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A Glorious Chance: The Naval Struggle for Lake Ontario, 1813 is in preorders at Legion Wargames. Here's something to help you decide whether you want to preorder, or to entertain you while you're waiting to get it on the table.

This is a naval game, but…

No matter which side you play, you’ve got to pay immediate attention to the land war on the Niagara Front. The Niagara Peninsula was the main focus of land operations for both sides in the summer of 1813. The battles raged and the front swung back and forth.

In the game, this land action is represented by the Niagara Front marker, which can move east or west on its own track in that part of the map.

The Niagara Front marker starts in its middle box. The British have the potential to move the front 4 spaces on the first turn and claim an Army Victory.

An Army Victory gains a side an immediate 36 VPs. And, once the marker flips to its Army Victory side, the situation on the peninsula is settled and the marker freezes in place for the rest of the campaign.

If you’re playing as British: Don’t miss this opportunity to put the Americans in a deep hole quickly. Be sure to assign some (or all) of your 5 starting ships to a Land mission in the Niagara Zone on Turn 1, and place a “Troops Available” marker with it. The more ships you assign there, the better dieroll modifier you could get when it comes time to resolve the Land Battle. The troops marker increases the number of spaces you get to move the Front, but only if you score a British Success or British Major Success in the Land Battle.

If you’re playing as American: You clearly have to do something in the Niagara Zone on Turn 1, but what? The most conservative play is to assign 2 or more ships to a Patrol mission in the Niagara Zone. That gives you a chance to detect this likely British landing force, shadow or harass it, and possibly to intercept the British with the rest of your squadron to drive them off or destroy them before they can support an amphibious landing.

Also, if you still have any undamaged U.S. ships surviving in the Niagara Zone at the end of the turn, you’ll deny the British a Lake Control marker. The British need that control marker to flip the Front to an Army Victory. So, even if the British manage to move the Front the needed 4 spaces to Fort George on Turn 1, you might deny them the victory and buy yourself time to try some Land missions of your own.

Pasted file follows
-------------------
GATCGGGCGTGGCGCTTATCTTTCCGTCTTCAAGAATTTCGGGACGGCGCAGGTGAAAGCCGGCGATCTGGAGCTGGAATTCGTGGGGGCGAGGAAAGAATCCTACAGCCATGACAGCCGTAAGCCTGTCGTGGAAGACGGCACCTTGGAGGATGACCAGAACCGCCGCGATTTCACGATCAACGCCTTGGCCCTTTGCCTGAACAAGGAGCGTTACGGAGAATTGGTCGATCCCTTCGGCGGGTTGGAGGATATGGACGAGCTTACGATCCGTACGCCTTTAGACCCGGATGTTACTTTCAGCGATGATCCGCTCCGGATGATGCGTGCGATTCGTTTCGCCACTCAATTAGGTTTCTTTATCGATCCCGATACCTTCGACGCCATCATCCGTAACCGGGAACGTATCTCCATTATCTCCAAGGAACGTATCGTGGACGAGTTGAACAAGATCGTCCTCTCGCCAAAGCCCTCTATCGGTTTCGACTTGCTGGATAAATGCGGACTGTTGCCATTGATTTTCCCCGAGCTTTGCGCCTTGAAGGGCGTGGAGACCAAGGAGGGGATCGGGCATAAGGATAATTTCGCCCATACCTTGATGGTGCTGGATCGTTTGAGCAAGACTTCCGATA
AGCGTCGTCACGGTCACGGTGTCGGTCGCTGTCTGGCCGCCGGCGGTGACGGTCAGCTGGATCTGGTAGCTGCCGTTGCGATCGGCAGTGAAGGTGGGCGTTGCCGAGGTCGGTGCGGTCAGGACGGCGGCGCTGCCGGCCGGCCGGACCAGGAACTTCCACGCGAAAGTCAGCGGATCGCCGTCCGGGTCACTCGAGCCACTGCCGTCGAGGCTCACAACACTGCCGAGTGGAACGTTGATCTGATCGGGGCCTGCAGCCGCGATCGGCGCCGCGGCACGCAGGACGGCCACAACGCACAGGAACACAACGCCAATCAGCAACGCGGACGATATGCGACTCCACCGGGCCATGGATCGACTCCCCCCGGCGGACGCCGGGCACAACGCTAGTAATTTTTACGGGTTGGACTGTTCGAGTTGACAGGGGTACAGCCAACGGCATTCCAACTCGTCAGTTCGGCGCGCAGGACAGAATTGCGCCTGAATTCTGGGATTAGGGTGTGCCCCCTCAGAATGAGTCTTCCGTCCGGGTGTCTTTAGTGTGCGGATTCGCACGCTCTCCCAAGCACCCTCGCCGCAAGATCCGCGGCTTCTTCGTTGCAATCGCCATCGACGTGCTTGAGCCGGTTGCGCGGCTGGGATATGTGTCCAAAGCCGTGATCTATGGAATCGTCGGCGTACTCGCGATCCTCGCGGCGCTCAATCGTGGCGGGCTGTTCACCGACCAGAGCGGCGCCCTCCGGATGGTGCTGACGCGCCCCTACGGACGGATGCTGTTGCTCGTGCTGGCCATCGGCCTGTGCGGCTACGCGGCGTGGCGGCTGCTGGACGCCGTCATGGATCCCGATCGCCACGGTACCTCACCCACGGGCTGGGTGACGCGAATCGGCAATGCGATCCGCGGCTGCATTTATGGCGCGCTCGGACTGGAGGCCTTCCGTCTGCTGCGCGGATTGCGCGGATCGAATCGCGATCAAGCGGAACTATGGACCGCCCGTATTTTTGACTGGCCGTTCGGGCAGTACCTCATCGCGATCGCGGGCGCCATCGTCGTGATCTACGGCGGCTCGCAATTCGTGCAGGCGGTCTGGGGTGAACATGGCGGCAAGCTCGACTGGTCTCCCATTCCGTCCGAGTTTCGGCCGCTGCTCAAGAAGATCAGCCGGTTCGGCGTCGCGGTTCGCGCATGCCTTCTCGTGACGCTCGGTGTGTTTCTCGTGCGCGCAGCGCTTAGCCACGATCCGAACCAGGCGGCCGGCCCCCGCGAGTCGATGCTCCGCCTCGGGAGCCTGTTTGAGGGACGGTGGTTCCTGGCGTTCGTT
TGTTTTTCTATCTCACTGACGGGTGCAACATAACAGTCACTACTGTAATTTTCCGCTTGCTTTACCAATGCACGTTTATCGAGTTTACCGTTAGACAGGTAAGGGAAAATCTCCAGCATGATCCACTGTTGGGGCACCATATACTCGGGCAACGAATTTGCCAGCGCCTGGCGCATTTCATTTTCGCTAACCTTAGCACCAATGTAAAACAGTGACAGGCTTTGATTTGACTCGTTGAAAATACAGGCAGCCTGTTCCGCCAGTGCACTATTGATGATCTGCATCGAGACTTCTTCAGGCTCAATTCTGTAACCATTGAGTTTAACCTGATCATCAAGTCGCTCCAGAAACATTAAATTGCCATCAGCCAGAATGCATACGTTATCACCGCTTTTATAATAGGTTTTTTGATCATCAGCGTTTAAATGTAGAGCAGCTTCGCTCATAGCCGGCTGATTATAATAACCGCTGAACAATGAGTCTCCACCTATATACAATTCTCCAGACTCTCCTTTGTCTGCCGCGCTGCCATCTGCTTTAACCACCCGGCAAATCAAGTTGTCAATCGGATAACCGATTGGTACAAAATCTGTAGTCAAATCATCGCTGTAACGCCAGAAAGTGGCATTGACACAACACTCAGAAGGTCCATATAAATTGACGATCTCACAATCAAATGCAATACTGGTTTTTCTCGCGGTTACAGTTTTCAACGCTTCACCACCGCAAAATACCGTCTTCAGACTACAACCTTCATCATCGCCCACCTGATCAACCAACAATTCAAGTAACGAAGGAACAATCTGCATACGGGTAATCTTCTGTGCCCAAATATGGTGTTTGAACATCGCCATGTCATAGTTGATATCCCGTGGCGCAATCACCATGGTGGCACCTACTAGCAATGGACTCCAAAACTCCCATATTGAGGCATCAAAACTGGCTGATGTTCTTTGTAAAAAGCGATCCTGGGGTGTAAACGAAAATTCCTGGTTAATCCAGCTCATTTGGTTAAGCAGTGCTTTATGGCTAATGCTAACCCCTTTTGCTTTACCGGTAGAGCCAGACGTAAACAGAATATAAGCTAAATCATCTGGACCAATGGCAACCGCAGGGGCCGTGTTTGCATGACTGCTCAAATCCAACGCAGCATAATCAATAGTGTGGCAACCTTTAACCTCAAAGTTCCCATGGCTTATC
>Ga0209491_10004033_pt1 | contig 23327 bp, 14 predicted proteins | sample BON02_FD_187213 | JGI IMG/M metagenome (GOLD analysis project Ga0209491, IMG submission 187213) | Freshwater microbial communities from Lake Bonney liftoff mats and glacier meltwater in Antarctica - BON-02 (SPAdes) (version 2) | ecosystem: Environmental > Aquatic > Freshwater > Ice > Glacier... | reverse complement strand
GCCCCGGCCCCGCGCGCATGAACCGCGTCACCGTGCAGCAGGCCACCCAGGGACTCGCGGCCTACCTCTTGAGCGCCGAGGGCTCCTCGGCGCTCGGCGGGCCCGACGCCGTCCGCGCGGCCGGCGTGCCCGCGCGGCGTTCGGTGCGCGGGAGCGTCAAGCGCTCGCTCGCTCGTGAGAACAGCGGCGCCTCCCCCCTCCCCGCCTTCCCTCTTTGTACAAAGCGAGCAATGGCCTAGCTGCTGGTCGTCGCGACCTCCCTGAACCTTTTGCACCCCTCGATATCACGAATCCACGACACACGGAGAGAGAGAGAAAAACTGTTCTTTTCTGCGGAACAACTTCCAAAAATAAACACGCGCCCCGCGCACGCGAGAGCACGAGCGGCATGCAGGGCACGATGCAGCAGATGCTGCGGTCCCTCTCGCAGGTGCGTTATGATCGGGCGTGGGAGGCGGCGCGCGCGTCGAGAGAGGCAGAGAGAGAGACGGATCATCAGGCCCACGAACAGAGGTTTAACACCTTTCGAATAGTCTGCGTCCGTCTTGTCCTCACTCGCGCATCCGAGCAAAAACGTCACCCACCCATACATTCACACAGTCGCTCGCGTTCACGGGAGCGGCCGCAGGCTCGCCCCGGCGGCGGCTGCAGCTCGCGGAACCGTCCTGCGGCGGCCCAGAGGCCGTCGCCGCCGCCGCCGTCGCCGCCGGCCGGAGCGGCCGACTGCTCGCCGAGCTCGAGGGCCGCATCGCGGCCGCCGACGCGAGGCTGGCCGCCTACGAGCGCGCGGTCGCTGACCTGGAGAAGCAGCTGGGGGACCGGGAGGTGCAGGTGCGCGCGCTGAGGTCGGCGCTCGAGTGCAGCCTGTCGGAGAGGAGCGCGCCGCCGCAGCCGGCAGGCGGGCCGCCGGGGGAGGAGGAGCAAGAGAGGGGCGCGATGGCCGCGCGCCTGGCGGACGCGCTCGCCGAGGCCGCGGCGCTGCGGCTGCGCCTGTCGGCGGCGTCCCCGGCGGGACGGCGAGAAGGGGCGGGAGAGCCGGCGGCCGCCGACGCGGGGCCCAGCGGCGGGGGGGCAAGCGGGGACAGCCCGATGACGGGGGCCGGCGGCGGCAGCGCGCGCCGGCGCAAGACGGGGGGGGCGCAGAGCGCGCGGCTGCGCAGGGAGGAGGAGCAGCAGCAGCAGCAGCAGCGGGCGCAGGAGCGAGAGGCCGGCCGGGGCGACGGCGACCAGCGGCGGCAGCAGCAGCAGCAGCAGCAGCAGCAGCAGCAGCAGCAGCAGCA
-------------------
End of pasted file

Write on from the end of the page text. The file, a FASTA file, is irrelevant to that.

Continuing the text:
The most aggressive U.S. play on Turn 1 is to go after Niagara with a large Land mission of your own, or a large Patrol mission, or both.

But dangers lurk for the player who gets too tempted by the Niagara prize. The Niagara Zone is at the far western end of the lake from the British and American homeports (Kingston and Sacket’s harbors) . If you don’t want the enemy to snatch your anchored ships from your harbor at night, or land in force and burn your ships under construction, you’ll also need to keep some ships in your homeport’s zone for Patrol and Intercept missions.

And don’t forget to protect your convoys by assigning some ships to Escort missions. Neglect that, and your shipyard may never get the supplies it needs to launch your new ships.

Once you consider all those conflicting priorities, you’ll find you never have quite enough ships to do everything you want. Pick a priority, back it with the needed resources, and accept some calculated risks elsewhere on the board.

The Americans have plenty of ships at the start of the game (14 total). But they’re building some important ships (the sloop of war USS Pike and the schooner USS Sylph) , so they risk much more if they play at the far end of the lake and let Sacket’s Harbor be attacked.

The British have only one modest brig (the HMS Melville) on the stocks in Kingston. But when you play the British side, the lake suddenly looks enormous because you’ve got a starting squadron of only 5 ships. The smart play is to operate your British squadron as Commodore Yeo did – as a single unified force. Take the opportunity to be aggressive in the first half of the campaign, then play more defensively once the USS Pike is afloat. With luck, some good early turns for the British could keep the Pike and Sylph from ever being launched.
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